What does the long-awaited consolidation among the big portals mean for AOL?
- AOL cannot survive in current form (big generalist with lots of properties and no clear strategy). If Microsoft-Yahoo goes through, AOL will be a distant, nebulous, US-centric also-ran in a business dominated by two elephants.
- AOL should be spun off or sold in pieces (or both). It has been clear from the past eight years that Time Warner has no interest in “synergy.” (If it did, there might be some advantage to keeping AOL within the Time Warner fold). Given this, AOL should be spun off immediately. If Microsoft/Yahoo goes through, it will be the only remaining belle at the ball, and lots of other parties might be interested in all or parts of it.
- AOL (or pieces of AOL) could still end up with Microsoft or Yahoo. After the Microsoft bid, pundits rushed to conclude that AOL could no longer be combined with Microsoft or Yahoo. We think this conclusion is wrong. Even if AOL, Yahoo, and Microsoft combined forces, the combination would still be smaller than Google. Why couldn’t regulators be persuaded that this should be allowed?
- AOL could influence the fate of Yahoo and, in so doing, improve its own position and value. Yahoo is desperate to put together a non-Microsoft solution. AOL could have a hand in what happens to Yahoo, and improve its own competitive position at the same time.
So what should AOL do? Get on the telephone to Yahoo, Microsoft, Google, private equity firms, and investment bankers. Specifically:
- AOL should immediately talk to News Corp and private equity firms about being a part of a competing Yahoo bid. Perhaps AOL could be spun off and the two companies combined (with MySpace?).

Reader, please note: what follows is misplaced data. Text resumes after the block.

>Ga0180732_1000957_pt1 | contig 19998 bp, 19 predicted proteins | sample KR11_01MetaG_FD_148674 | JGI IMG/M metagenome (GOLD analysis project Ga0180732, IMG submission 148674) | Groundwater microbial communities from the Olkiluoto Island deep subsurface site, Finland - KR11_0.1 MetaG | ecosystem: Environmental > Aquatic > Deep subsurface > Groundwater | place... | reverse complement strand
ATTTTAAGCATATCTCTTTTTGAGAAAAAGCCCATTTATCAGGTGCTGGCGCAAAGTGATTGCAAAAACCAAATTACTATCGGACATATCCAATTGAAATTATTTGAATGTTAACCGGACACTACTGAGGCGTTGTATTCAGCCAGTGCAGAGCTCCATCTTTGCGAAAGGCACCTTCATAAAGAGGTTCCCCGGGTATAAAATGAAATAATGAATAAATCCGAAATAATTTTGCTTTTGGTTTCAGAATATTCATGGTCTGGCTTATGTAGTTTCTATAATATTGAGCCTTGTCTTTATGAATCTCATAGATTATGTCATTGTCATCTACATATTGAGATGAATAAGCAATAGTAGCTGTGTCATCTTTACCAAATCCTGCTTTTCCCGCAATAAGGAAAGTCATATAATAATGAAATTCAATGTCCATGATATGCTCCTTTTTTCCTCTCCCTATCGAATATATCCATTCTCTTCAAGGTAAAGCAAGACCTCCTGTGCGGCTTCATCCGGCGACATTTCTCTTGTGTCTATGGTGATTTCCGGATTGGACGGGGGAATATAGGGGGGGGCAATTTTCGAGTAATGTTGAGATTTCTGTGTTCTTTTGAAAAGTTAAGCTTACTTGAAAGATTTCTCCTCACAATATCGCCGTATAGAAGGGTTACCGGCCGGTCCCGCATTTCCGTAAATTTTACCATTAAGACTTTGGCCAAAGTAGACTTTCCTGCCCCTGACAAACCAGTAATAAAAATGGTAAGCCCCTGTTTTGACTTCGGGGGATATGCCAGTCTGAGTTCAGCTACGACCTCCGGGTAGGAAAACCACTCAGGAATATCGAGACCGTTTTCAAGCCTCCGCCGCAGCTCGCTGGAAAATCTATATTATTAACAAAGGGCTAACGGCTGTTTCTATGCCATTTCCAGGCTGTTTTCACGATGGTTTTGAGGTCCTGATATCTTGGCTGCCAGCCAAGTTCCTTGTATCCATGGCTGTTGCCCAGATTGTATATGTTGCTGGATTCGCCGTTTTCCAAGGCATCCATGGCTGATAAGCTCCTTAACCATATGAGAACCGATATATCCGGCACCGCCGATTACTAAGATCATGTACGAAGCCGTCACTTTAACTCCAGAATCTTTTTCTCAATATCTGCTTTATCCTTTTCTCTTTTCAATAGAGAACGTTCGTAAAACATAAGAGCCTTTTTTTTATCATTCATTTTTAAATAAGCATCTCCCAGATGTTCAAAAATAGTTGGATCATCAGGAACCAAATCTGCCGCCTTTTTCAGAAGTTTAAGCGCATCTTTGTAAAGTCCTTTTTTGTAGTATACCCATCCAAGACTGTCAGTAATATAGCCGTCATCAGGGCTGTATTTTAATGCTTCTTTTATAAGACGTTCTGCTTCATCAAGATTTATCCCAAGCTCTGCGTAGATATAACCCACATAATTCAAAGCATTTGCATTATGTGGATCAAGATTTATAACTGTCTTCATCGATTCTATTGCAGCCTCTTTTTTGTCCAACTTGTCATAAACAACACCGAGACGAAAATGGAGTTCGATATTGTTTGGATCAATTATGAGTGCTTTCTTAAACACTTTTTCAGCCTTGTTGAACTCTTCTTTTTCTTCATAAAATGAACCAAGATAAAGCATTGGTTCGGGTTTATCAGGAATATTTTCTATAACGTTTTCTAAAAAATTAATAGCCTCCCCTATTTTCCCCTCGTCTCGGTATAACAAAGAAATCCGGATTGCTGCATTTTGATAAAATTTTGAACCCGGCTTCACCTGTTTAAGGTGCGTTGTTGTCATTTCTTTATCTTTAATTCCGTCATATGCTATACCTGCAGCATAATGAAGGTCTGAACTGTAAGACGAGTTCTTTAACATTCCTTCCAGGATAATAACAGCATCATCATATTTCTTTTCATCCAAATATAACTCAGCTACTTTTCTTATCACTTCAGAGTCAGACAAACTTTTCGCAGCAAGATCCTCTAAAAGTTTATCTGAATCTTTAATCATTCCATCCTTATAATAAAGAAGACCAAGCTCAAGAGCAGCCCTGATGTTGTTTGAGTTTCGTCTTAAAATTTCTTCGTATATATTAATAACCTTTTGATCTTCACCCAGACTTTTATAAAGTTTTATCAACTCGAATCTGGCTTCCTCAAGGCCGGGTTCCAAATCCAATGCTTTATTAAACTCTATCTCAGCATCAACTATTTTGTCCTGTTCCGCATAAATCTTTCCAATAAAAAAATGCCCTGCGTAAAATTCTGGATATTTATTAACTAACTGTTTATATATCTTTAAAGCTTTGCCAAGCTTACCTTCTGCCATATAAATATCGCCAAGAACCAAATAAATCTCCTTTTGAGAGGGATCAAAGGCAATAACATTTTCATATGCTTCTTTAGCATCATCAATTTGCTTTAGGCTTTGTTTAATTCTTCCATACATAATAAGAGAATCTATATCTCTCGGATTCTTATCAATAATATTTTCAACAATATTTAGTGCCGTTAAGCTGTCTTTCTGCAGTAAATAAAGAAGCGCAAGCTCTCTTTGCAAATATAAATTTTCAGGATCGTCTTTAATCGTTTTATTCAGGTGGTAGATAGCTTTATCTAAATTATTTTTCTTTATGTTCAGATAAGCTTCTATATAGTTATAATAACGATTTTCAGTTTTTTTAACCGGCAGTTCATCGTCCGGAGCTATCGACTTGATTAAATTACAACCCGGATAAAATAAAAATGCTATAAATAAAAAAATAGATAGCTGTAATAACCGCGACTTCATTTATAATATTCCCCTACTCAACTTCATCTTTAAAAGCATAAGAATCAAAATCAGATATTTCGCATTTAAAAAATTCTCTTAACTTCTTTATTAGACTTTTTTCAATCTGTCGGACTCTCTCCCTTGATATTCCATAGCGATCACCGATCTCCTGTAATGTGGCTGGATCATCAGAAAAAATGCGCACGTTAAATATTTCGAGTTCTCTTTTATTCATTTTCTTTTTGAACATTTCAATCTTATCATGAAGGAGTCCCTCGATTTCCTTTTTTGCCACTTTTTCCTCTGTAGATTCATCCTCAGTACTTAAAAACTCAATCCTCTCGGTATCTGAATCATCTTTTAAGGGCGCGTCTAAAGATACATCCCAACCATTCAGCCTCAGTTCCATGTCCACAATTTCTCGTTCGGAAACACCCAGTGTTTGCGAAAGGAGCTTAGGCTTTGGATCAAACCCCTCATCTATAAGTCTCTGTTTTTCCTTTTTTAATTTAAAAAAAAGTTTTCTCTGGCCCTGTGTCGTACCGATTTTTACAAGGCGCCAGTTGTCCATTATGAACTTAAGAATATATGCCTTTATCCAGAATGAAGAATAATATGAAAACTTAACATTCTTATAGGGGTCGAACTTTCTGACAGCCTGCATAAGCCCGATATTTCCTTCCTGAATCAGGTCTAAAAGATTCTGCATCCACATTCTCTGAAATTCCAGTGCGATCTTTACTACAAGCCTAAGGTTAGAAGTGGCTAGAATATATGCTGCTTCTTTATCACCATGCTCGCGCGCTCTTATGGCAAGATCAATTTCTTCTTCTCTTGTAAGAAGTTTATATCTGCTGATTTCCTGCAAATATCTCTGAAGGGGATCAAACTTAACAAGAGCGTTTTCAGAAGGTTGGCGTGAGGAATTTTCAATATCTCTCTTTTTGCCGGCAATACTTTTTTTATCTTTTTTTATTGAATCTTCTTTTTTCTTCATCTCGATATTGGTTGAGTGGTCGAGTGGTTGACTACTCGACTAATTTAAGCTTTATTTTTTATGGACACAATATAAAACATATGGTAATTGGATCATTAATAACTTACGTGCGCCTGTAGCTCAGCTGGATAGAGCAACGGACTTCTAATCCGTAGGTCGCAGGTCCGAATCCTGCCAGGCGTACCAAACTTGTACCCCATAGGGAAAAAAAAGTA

- AOL should talk to Yahoo about putting together a competing Yahoo transaction, in combo with private equity. Same as above, except without News Corp.
- AOL should talk to Google about a much tighter partnership if Yahoo-Microsoft proceeds. If nothing else, this would increase the pressure on Microsoft and Yahoo to factor it into any transaction.
The other alternative: Allow the Yahoo situation to proceed, but restructure AOL into separate companies and find the best homes for them. Specifically:
- Roll up the content businesses (Finance, news, TMZ, etc) into an Internet media division. Perhaps Time Warner would like to keep this.
- Put AIM, ICQ, and Mail into a single “communications” business and merge it with Yahoo, Google, Microsoft, or Skype.
- Position Platform A as the leading ad network, and eventually transform it to sell and place ads for all media (as Google wants to). Keep within Time Warner or spin out.
- Sell the access business to Earthlink or a cable company.
What not to do: Sit around. Hope. Pray.
NOW WATCH: Tech Insider videos
Business Insider Emails & Alerts
Site highlights each day to your inbox.